[quote="Moscow_Wolf"][quote="brianj42"]We had problems with chimney draw and added a cowl, haven't had a problem ever since. The more I hear about your heating maister MW the more I believe he hasn't been doing it long :wink:[/quote]
Everybody wants to have a dig at my Bulgarian Heating Engineer/Plumber. :( He is fine, he worked in Israel so I guess he is more Solar orientated than wood burning stove. However, see Lilliana's post above yours. Not everyone likes the cowls for differing reasons. I'd rather read other folk's opinions before splashing the cash and finding out for myself.
Perhaps you don't get much wind where you live? We get strong North Easterlies to North West winds most of the time, (50 KPH now and again) and in April/May we tend to get winds from the East and the Black Sea (can smell the salt on the air). Rarely get southern or western winds and when we do, it is usually not wood burning stove season. I do take notice of the wind especially when wanting to light the stove and it changes my process of actually starting it. When the winds are high from the North, I'll add more fire lighters, paper, prep the chimney with some burning paper and get a small roaring fire as quickly as possible before adding logs. When there is little or next to no wind, I can build the fire as high as I want with dried sticks and it will suck in the air and burn up - no problem.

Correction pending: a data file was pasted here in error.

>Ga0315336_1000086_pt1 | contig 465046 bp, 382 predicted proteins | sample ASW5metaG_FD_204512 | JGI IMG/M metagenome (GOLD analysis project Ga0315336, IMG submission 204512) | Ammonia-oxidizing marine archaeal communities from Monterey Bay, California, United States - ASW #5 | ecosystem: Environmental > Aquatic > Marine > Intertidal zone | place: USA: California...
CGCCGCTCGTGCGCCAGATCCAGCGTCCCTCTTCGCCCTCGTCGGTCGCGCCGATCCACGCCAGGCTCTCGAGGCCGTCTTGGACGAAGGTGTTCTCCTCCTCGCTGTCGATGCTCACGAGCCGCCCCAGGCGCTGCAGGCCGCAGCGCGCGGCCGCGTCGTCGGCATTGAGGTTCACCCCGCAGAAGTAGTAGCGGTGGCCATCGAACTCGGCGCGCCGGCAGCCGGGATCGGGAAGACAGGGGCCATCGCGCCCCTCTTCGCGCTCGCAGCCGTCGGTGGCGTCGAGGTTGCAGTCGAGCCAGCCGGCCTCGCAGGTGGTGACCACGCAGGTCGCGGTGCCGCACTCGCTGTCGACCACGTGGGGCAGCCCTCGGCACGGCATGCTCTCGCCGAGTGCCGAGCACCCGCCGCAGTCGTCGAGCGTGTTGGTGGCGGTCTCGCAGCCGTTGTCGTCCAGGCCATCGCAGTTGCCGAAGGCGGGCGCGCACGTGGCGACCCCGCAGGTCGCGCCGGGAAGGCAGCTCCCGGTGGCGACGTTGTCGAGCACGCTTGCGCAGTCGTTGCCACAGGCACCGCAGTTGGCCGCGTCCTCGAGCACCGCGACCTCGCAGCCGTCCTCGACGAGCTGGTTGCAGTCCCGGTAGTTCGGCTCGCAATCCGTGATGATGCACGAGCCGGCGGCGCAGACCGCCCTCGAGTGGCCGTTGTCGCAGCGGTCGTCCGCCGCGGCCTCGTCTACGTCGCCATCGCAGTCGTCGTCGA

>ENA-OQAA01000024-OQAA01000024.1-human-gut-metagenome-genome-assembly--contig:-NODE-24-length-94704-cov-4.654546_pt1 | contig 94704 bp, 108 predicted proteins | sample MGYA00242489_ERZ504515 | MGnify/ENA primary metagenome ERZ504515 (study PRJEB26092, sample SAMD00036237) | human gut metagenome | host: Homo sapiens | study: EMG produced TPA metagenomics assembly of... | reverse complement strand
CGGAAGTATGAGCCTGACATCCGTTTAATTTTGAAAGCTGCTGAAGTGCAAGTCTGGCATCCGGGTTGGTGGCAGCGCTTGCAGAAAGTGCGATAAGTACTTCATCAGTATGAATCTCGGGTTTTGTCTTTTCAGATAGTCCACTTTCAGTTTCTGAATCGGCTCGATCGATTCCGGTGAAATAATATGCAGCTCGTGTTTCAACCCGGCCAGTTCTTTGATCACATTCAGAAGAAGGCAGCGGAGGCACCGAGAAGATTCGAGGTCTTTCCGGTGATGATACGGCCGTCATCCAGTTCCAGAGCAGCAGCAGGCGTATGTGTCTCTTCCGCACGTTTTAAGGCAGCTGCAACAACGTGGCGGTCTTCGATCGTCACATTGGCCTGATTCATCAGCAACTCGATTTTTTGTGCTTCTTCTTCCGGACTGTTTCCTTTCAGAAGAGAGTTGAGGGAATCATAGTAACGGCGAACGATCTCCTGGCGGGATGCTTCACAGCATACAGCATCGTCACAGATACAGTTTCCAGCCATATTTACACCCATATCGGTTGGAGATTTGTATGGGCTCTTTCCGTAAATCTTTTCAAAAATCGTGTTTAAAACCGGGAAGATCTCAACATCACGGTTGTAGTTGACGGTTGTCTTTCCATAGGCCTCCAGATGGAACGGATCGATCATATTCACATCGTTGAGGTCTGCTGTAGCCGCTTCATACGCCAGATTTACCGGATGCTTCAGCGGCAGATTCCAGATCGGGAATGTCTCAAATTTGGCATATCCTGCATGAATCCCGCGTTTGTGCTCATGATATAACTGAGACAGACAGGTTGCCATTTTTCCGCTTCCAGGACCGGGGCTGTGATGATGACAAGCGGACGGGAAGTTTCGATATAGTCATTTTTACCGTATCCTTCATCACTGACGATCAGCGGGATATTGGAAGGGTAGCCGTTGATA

I will add a level or two to my chimney next year, (easy enough job) but if I am going to go down your Pellet Boiler route in the future then, there is not much point as that would be situated in the nearby boiler room/house where all the utilities are located.[/quote]
From what you've said here MW, I'd suggest your flu is too cold.
We also experience strong winds where we are, those of you who know where we live will appreciate how exposed we are. With the original external, single skin, galvanised flue (with an H on top) we suffered from blow back and had problems starting the fire, your solution of loads of igniters sounds so familiar. Then we had a chimney fire - not recommended, it sounds like you have a train running up your flue. Because the external flue suffered extreme wind chill, all the tar/flammable products that wood burning generates, condensed higher up the flue, just like an oil refinery cracker. Those products then ran down the flue and ignited, whoosh!
That fire was the catalyst to change. I did loads of reading/researching and installed an insulated flue in accordance with the UK building specs for chimney height and position. Touch wood, no further problems. As the flue is insulated it doesn't suffer the effects of windchill inside the flue itself. i.e. the gas stays hot all the way up.
The flue itself is not cheap at something like 100 lev/m but I only needed 2m for the external element of the flue and that's been repaid many fold by the reduction in the amount of wood we need to burn because of the fire's increased efficiency.